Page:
Is it time to buy or sell European stocks? Bloomberg covers the news as European stocks decline three days in a row.
The Stoxx 600 lost 2.2 percent yesterday, closing down 4.8 percent from an almost seven-year high last month, amid a slump in energy shares and growing concern over Greece as Prime Minister Antonis Samaras said this month’s election could lead to the nation exiting the euro area. The Euro Stoxx 50 Index of the biggest companies in the region sank 3.7 percent, the most since November 2011. It fell another 0.4 percent today.
The threat of sliding back into recession hangs over Europeans markets as does the risk of Greece leaving the EU due to its seemingly eternal risk of debt default. In deciding whether or buy or sell European stocks one needs to anticipate the length of the current trend, if it is a mere correction or if in portends a long slide.
Slow Growth Hurts Stocks
The Street also follows as European stocks fall again.
A Purchasing Managers’ Index for euro-area services and manufacturing showed that the rate of expansion was at its weakest over the past year and a half.
The final December PMI reading was 51.4, up from 51.1 in November but well below the preliminary 51.7 figure published last month, Markit Economics said Tuesday. For the quarter as a whole, the average reading of 51.5 was the worst performance since the third quarter of 2013.
“Of greatest concerns are the ongoing downturns in France and Italy, alongside the stuttering performance seen in Germany,” said Chris Williamson, chief economist at Markit, in a statement. “Any signs of life,” he warned, “are in danger of being extinguished by malaise spreading from the region’s largest economies unless business and consumer confidence revives.”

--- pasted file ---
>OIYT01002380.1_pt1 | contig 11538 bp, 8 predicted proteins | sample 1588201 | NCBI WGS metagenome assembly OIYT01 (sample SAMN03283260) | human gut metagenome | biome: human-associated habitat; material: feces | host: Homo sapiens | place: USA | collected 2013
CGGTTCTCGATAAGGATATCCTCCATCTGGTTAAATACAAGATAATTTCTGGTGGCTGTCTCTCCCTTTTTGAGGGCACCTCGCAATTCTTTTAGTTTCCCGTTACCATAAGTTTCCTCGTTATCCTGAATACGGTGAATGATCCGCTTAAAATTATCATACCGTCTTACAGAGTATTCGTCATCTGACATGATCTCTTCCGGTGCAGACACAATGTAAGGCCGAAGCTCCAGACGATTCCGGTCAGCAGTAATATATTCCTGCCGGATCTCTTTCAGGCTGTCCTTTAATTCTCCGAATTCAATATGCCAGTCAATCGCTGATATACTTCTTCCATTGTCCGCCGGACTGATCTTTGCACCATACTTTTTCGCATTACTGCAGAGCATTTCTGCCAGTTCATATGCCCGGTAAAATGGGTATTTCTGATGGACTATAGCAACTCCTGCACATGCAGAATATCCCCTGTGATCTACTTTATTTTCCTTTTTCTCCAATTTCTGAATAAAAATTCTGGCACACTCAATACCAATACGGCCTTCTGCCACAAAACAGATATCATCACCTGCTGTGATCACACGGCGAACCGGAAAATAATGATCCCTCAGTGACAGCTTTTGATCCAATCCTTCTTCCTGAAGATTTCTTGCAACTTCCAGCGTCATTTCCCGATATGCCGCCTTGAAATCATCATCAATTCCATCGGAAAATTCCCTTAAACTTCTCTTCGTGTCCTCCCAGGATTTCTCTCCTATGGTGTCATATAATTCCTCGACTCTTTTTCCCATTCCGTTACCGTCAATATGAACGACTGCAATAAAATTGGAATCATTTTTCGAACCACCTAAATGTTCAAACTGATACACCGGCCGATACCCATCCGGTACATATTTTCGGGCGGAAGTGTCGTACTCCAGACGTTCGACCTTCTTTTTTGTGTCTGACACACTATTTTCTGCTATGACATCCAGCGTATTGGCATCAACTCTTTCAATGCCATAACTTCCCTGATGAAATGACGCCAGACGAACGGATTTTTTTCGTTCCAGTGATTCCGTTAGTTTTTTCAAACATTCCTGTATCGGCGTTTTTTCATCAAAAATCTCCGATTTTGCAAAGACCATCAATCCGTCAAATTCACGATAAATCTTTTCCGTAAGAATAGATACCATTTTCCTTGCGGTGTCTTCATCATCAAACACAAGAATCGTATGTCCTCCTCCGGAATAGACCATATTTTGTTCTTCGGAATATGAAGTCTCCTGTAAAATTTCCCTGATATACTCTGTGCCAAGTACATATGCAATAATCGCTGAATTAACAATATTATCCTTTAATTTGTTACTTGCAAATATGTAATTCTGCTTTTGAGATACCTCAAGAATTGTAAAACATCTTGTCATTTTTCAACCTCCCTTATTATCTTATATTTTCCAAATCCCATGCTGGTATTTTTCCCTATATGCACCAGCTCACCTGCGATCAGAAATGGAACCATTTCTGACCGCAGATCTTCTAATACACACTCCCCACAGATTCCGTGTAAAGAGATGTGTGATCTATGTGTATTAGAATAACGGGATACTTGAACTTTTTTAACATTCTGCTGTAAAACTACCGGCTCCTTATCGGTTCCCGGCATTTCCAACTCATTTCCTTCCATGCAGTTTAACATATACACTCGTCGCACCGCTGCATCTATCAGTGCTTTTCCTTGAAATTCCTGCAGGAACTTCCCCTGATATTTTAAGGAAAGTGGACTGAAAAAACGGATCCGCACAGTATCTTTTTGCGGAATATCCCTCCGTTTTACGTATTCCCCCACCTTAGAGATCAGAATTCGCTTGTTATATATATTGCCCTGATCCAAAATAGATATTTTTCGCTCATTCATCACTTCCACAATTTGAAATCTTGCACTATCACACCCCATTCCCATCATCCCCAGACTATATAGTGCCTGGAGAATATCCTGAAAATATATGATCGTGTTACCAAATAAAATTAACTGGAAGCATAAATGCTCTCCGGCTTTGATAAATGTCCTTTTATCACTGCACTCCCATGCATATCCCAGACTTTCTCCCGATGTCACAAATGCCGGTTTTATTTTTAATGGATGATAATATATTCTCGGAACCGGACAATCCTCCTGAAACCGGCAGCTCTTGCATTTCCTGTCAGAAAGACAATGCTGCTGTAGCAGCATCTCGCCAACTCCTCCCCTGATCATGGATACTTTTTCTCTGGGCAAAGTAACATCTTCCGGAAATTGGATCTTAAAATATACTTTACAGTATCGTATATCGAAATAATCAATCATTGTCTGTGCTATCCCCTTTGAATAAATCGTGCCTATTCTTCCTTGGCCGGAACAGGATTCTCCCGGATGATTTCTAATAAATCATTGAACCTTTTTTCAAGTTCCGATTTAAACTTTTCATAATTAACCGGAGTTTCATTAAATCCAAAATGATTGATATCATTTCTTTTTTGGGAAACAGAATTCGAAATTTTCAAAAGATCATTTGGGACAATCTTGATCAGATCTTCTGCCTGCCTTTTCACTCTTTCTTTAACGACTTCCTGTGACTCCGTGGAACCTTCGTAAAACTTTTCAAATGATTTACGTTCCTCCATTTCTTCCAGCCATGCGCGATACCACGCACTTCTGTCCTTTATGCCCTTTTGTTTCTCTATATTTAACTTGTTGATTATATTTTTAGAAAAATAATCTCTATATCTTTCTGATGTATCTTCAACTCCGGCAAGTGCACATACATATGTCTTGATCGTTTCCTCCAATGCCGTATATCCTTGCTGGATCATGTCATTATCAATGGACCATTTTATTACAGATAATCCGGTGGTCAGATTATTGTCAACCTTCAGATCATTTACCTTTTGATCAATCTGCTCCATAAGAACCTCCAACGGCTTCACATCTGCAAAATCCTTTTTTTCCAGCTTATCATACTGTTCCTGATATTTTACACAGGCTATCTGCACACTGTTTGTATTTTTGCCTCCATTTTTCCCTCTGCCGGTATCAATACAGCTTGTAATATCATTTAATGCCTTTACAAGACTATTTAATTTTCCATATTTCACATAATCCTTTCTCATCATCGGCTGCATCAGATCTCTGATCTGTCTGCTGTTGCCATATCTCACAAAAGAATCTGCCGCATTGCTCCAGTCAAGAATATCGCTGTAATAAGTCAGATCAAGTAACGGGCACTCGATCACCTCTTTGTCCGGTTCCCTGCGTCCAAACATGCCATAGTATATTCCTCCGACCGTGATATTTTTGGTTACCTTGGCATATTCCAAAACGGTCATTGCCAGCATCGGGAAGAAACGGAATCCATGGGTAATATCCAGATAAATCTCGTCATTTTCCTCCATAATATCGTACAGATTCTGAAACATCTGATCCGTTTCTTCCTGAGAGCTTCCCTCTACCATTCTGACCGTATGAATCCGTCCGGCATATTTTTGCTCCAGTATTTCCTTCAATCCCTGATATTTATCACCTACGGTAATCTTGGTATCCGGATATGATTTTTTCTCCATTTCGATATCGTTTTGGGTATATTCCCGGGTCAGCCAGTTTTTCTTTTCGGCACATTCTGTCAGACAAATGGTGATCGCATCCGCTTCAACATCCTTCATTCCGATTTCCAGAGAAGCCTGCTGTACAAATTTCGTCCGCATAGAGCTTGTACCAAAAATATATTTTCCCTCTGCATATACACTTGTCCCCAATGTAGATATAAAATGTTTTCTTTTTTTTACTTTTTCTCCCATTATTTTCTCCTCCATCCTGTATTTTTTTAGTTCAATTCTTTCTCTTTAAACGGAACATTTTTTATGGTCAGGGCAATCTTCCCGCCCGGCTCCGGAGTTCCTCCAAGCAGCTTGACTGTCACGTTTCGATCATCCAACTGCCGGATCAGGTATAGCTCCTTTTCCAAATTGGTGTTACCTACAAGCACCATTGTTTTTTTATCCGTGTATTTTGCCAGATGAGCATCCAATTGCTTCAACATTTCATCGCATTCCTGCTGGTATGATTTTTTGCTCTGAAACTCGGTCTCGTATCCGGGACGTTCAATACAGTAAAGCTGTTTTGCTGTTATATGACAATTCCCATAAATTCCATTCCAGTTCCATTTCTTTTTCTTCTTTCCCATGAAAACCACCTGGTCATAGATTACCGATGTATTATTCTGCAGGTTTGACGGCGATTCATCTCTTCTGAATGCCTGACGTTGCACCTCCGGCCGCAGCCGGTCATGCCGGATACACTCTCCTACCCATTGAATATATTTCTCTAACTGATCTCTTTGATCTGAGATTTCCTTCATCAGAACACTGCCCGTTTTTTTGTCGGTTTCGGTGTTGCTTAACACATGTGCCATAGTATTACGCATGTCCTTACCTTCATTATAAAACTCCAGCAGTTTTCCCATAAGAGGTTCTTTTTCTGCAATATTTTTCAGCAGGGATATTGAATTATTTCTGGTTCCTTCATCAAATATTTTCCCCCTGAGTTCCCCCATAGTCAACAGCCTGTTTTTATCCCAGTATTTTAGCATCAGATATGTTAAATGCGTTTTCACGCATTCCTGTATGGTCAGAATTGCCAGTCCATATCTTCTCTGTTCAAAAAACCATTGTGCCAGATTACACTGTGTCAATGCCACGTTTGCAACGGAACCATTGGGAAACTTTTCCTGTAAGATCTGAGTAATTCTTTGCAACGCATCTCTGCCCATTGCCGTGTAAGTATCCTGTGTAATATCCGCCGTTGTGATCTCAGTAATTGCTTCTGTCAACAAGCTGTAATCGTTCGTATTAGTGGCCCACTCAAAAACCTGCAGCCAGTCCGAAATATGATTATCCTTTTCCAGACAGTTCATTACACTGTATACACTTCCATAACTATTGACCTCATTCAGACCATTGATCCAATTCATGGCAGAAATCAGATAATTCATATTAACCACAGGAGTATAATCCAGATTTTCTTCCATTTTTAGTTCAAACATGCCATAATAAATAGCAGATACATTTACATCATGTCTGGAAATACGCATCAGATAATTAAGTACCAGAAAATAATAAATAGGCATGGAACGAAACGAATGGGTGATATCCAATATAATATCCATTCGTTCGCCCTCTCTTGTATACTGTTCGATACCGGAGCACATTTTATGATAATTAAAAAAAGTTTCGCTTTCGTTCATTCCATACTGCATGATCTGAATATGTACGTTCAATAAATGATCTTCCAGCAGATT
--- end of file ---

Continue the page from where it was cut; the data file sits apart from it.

The European Central Bank is beginning a quantitative easing program similar to the one that the US Federal Reserve used to pull the US economy out of the recession. The problem is that the Europeans, especially the Germans, are focused on austerity measures, and stimulus measures could well be too little and too late. If the Euro Zone sinks back into recession that will answer the question about whether or buy or sell European stocks.
Where Does the Company Do Business?
An example of a European stock that trades as an ADR in the USA is Siemens AG, the European General Electric. This company sells products and services across the globe and not just in the Euro Zone.
Siemens AG (Siemens) is a globally operating technology company with core activities in the fields of energy, healthcare, industry and infrastructure. Siemens business activities focus on four Sectors, Energy, Healthcare, Industry and Infrastructure & Cities.
The stock has fallen twenty points since last summer but is likely to stabilize and even rebound as pressure on the Euro drives it down and makes Siemens’ exports to the world more competitive. Do your fundamental analysis on individual European stocks before deciding whether to buy or sell.